The product I am building/architecting at work these days uses Monorepo for all our Microservices. Our Microservices are primarily built using Java 17 and Spring Boot 2.6.x. For frontend and platform code(Terraform, Helm charts, configuration files, etc) we have different Git repositories. We use Gradle 7.3 as our build tool. We also make use of shared libraries for code reuse. I know people suggest you should avoid using shared libraries in Microservices but as I discussed in an earlier post I think there are valid reasons to use shared libraries in Microservices.
I prefer Monorepo for three main reasons:
Continue reading “Notes on Gradle Microservices Monorepo setup”
- Better visibility and control.
- Atomic code refactoring across Microservices. This is common in the initial phase of development.
- Easy Code sharing between Microservices
Over the last few years I have started using Gradle as my primary build tool for JVM based projects. Before using Gradle I was an Apache Maven user. Gradle takes best from both Apache Maven and Apache Ant providing you best of both worlds. Gradle borrows flexibility from Ant and convention over configuration, dependency management and plugins from Maven. Gradle treats task as first class citizen just like Ant.
A Gradle build has three distinct phases – initialization, configuration, and execution. The initialization phase determine which all projects will take part in the build process and create a Project instance for each of the project. During configuration phase, it execute build scripts of all the project that are taking part in build process. Finally, during the execution phase all the tasks configured during the configuration phase are executed.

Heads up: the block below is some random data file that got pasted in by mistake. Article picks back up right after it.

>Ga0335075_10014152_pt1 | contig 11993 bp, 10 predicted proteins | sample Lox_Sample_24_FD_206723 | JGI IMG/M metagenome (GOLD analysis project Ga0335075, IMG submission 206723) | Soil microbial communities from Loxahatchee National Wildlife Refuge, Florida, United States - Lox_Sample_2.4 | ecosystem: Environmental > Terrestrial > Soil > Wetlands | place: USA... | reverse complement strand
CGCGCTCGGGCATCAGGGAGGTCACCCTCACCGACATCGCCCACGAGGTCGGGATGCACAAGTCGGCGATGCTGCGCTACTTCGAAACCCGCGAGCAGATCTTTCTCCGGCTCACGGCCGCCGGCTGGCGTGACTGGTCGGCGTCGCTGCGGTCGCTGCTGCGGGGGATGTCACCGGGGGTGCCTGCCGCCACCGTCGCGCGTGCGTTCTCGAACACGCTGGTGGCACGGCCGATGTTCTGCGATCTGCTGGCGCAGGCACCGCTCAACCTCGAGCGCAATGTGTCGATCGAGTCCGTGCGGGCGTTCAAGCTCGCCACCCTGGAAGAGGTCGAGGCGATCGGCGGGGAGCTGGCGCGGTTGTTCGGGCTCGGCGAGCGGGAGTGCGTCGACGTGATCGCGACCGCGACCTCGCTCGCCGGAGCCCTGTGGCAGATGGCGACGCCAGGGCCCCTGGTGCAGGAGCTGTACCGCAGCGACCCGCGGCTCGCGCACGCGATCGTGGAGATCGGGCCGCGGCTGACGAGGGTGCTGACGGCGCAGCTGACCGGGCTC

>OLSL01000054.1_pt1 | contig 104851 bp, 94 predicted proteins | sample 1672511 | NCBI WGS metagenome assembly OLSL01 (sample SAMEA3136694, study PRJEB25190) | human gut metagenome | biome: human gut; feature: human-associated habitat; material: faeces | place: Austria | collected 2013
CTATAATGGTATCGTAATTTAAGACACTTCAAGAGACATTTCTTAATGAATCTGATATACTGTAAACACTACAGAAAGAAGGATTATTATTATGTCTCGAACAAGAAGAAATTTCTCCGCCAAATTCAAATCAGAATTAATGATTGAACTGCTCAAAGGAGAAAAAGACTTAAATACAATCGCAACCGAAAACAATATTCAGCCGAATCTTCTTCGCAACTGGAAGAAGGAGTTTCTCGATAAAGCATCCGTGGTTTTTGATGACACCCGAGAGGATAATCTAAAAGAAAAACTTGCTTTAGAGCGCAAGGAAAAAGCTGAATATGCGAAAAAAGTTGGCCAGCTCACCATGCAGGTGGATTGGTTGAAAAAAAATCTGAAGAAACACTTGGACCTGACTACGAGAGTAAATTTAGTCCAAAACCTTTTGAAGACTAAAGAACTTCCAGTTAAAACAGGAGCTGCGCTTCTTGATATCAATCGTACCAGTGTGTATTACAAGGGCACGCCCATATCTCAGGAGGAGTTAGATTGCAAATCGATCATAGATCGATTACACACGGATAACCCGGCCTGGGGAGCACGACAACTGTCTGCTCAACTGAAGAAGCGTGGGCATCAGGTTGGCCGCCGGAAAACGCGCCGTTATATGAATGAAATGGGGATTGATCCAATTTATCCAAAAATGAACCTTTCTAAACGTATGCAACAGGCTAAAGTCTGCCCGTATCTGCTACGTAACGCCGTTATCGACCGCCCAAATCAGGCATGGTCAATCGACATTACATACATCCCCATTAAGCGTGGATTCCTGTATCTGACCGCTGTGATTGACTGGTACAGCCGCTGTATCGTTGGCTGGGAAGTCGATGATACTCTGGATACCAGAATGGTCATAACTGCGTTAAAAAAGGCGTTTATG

In this post, I will list down tips that I have learnt over last few years.
Continue reading “Gradle Tips”
In this short post, I will show you how you can integrate React applications created using
create-react-app with Gradle build tool. We will cover how to build and run the tests as part of the Gradle build.
Continue reading “Running Tests and Building React applications with Gradle Build Tool”
Today, I was trying to use a Gradle plugin that was currently not published to Bintray or any other public repository. I performed following actions to use that plugin in my project.
Step 1: Build the gradle plugin
Clone the gradle plugin to your local machine and run the following command to publish plugin to your local Maven repository.
$ ./gradlew clean build
$ ./gradlew publishToMavenLocal
Step 2: Add plugin to your project build.gradle
Once you have published your plugin to local Maven repository then you need to add the plugin to your project so that you can execute it. Add the following to your
apply plugin: 'my-demo-plugin'
build.gradle shown above we are applying our plugin
my-demo-plugin using the
apply plugin command. Then we used
buildscript method to add our plugin to classpath. Also, we used local maven repo using
mavenLocal() Gradle function.
OpenShift has supported Apache Maven as default build system for Java based projects since the first release. All the Java projects created by OpenShift are maven based. A few months ago we also added support for Apache Ant. All OpenShift gears now have Apache Ant installed on them. So, using Apache Ant to build your project is as easy as updating the OpenShift build action hook. You can refer to my blog post to learn how you can use Ant to build your OpenShift projects.
Lately I have seen lot of developers asking how they can use Gradle to build their projects. Gradle combines the power and flexibility of Ant with the dependency management and conventions of Maven into a more effective way to build. A lot of open source projects and enterprises are using Gradle as their build system. The Spring Framework is one popular example of an open source project using Gradle. In this blog post, we will learn how we can configure an OpenShift Java project to use Gradle instead of Apache Maven to build the project.
Read full blog here https://www.openshift.com/blogs/run-gradle-builds-on-openshift